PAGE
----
Two different stories of breakdowns in customer service. One had a very simple solution, but one was most difficult to resolve. Both resulted in ill-will on the part of the customer (us.) Both of these prove the old saying my former boss used, “It takes ten ‘atta-boys’ to make up for one ‘Oh Sh*t!'”
The Lazy Goat
This was the simplest to resolve, but that didn’t happen. The customer service faux pas could have been fixed with just one simple phrase, but the offending parties didn’t.
Laura and I celebrated our 21st anniversary last week. However, we decided to wait until we got home from Florida to have a celebratory dinner at The Lazy Goat. I made reservations, and specifically requested a table at the windows overlooking the Reedy River. When we arrived, we were seated in the middle of the restaurant, our request notwithstanding. The window tables had been taken.
Here’s where things broke down…
All the hostesses had to do was to acknowledge our request and let us know that our requested table wasn’t available. We would have been happy to wait 10 minutes in the bar (which is about all it took for one to come open.) Instead, we got two twits who acted like they couldn’t be bothered, and didn’t even make eye contact. A simple sentence could have avoided some ill-will. The food was still good, and we had a nice evening, but it wasn’t quite perfect.
This was more egregious. Apparently Laura wanted to buy me a new Droid smart phone for Christmas, so she headed to our local Verizon outlet. My current phone has been shutting off of its own accord, and I guess I had complained about it too much.
At the Verizon store she was informed by the salesman that we were not eligible for an upgrade. Even though Laura said she would be willing to pay whatever the difference would be, he flatly refused to sell her a new phone. He told her that my current phone was still under warranty and that they could just replace it. He even agreed with Laura that she should just go buy me a new camera at another store instead (which she did.)
When we got back from Florida we headed to the Verizon store to get my phone replaced. We were informed that A) my phone was NOT under warranty and it would be $50 to replace it, and B) we were eligible for an upgrade. The first salesman didn’t want to be bothered with Laura and flat out lied to her.
I complained to Verizon, and did get a response. They were suitably appalled at the salesman’s behavior, and offered to deduct 10% from my primary line bill for the next six months. That comes to about $36 – not a huge amount, but it does help offset the expense of the phone replacement.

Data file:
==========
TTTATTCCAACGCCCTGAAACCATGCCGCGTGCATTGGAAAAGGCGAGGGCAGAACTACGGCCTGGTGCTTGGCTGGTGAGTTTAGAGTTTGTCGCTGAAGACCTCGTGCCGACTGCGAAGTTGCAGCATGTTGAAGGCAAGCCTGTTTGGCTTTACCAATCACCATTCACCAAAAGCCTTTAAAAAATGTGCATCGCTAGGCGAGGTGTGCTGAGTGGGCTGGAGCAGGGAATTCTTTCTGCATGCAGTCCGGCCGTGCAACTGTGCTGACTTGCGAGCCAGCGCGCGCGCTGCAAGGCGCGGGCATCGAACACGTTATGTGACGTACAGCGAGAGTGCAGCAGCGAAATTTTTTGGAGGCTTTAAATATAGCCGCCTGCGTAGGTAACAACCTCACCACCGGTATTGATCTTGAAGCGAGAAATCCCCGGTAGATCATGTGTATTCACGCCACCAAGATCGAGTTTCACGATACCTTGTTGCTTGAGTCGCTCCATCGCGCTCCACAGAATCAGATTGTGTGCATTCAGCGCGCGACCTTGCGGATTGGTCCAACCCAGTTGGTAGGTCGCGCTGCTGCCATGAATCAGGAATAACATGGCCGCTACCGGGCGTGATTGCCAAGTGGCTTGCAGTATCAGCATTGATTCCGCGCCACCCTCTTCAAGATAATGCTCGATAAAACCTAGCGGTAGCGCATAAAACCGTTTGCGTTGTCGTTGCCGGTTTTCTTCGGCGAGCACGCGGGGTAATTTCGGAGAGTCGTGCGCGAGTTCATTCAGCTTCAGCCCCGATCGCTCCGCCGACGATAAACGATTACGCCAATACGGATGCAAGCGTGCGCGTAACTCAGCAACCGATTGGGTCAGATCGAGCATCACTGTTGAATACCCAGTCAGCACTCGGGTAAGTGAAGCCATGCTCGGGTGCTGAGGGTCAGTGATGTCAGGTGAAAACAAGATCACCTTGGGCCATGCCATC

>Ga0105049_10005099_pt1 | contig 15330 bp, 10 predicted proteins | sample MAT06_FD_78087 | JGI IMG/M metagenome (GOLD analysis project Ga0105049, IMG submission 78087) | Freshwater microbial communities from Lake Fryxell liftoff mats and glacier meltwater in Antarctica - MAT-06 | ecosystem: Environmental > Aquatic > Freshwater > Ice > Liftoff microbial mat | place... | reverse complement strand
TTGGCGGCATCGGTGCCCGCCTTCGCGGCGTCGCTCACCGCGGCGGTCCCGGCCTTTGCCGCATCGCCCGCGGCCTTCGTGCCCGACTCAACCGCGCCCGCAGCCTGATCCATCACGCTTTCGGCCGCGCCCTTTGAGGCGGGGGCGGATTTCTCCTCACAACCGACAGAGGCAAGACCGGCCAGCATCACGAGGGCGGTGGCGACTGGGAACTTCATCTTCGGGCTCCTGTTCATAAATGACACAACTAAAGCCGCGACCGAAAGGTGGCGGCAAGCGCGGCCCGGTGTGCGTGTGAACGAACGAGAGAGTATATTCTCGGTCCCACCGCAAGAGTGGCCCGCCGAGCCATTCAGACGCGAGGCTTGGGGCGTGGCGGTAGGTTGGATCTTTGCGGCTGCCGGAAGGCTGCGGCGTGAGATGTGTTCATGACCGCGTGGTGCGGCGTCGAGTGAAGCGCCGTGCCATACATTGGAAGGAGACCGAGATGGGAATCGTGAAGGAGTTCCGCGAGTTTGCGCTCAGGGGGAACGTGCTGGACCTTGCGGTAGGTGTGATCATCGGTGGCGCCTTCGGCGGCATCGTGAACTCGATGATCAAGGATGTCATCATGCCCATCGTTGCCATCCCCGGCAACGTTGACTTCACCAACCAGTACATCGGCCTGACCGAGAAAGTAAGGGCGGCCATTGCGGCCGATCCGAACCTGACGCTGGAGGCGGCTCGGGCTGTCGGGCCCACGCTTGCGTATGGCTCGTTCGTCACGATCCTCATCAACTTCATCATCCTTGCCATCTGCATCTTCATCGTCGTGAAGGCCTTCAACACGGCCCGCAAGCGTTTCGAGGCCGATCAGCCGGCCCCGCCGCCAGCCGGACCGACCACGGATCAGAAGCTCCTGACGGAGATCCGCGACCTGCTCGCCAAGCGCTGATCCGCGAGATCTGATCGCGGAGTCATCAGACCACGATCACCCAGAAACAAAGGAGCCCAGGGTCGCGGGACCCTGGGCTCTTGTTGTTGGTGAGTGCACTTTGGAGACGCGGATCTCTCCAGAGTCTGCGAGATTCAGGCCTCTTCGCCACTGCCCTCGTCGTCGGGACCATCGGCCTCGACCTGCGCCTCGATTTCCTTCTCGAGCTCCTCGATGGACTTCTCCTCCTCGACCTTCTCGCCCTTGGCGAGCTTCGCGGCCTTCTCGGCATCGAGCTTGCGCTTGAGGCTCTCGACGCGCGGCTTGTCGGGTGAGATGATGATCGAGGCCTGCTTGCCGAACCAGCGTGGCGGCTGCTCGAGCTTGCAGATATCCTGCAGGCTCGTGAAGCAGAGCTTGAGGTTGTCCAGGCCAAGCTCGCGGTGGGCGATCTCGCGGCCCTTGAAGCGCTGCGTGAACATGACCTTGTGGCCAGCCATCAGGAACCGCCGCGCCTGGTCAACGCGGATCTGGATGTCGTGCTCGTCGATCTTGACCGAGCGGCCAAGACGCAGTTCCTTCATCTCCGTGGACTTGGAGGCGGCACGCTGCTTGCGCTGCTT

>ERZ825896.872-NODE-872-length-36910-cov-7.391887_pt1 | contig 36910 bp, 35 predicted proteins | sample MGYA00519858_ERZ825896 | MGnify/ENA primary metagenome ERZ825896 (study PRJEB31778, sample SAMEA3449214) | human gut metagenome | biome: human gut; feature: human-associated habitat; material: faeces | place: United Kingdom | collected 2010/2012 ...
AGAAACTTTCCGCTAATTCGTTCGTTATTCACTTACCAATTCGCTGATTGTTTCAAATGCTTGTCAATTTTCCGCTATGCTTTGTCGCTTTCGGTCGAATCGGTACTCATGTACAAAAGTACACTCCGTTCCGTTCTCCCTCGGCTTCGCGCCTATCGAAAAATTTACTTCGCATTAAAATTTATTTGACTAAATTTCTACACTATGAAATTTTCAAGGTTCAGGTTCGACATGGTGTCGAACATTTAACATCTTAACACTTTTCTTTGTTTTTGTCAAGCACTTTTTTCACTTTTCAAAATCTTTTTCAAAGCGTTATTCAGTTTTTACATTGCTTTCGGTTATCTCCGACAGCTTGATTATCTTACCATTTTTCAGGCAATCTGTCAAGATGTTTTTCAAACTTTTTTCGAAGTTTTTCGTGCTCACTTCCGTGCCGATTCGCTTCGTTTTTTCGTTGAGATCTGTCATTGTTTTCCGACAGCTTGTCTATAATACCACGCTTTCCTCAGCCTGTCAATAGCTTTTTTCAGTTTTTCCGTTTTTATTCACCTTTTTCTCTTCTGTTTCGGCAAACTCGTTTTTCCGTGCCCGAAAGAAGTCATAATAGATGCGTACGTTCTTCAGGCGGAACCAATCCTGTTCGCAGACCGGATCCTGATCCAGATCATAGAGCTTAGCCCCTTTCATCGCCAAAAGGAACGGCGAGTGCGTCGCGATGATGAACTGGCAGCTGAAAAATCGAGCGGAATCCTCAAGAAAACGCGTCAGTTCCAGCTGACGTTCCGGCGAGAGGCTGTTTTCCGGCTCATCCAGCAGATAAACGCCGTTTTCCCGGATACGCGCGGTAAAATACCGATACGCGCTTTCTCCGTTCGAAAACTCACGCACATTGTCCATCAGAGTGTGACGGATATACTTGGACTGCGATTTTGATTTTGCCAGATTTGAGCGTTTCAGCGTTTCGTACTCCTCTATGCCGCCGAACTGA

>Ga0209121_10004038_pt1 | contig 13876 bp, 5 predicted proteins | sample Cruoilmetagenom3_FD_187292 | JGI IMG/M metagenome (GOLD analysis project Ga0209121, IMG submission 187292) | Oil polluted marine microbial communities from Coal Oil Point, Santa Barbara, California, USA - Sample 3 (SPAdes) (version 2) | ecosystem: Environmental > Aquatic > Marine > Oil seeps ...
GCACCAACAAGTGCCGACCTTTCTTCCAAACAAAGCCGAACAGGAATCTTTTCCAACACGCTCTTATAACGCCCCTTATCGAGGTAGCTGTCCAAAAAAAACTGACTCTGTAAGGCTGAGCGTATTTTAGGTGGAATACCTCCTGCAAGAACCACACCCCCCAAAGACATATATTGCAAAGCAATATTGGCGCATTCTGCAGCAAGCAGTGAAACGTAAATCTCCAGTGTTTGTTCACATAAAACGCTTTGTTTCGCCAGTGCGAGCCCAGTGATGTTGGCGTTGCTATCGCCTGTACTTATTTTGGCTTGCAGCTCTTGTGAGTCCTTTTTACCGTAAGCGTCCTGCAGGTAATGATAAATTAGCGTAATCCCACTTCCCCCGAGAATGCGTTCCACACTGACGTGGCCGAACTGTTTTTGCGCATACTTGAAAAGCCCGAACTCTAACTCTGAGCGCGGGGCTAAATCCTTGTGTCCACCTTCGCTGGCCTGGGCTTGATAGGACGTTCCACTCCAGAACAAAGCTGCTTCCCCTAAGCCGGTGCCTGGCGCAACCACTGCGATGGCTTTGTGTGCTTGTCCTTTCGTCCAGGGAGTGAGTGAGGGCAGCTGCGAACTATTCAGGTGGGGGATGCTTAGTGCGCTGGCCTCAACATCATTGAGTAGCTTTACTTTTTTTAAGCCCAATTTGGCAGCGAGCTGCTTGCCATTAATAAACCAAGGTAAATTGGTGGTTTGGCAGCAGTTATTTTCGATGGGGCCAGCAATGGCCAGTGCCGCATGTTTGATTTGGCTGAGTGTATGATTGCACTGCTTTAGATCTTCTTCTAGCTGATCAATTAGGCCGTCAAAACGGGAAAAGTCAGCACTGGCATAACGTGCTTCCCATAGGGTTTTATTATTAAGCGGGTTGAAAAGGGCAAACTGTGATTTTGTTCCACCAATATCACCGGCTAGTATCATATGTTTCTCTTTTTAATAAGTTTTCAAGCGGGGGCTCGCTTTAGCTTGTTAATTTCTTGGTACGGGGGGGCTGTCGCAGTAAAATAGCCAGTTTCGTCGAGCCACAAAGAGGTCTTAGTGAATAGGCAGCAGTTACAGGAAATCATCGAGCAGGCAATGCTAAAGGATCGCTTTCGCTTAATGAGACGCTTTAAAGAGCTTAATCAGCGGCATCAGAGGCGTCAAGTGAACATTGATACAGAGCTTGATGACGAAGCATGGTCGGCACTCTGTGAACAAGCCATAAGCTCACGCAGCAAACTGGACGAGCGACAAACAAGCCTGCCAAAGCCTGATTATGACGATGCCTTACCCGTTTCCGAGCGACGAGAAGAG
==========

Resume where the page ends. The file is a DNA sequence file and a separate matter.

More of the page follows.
However, they lost more than just $36. They lost a sale, and they lost the additional monthly charges for data access, not to mention the ill-will on our part.
Customer service can really be a simple thing – just a well-time phrase often takes care of everything. Sometimes people just don’t think.
5 thoughts on “Adventures in Customer Service”
Sorry about your poor service stories. I actually had an excellent experience when I purchased the Droid.
Maybe someday you can still go back and get one. I’m loving mine everyday!
I figure it was just this one salesman at Verizon. I can’t believe he didn’t want to make a sale. Everyone else has been trying to make up for the way this one dude screwed up. Oh well.
I’m thinking I might consider the Motorola Droid sometime this summer. I may want to talk with you more about it then.
Hey Tom take it to Twitter–it seems everyne who complains on Twitter gets contacted by a twitter rep for the vendor and gets great satisfaction and compensation. Surely Verizon has someone lurking in Twitter, and bc its so public, they will do anything to make it up to you. Worth a shot if you feel they have not done enough.
You know, that has worked for me, too. I may just do that.
Most times customer service and delivery are pretty good, but when it breaks down these days things can get appalling very fast.
Wachovia made a mistake involving $21 which cost me about $350 in fees and interest along with potential damage to my credit. They offered $100 in compensation which I turned down. Anyway, for that $21 they are losing a six figure brokerage account and a checking account which probably nets them over $1K per year (they know about the possible consequences beforehand).
Needless to say, our community bank where I am on a first name basis is happy to have me.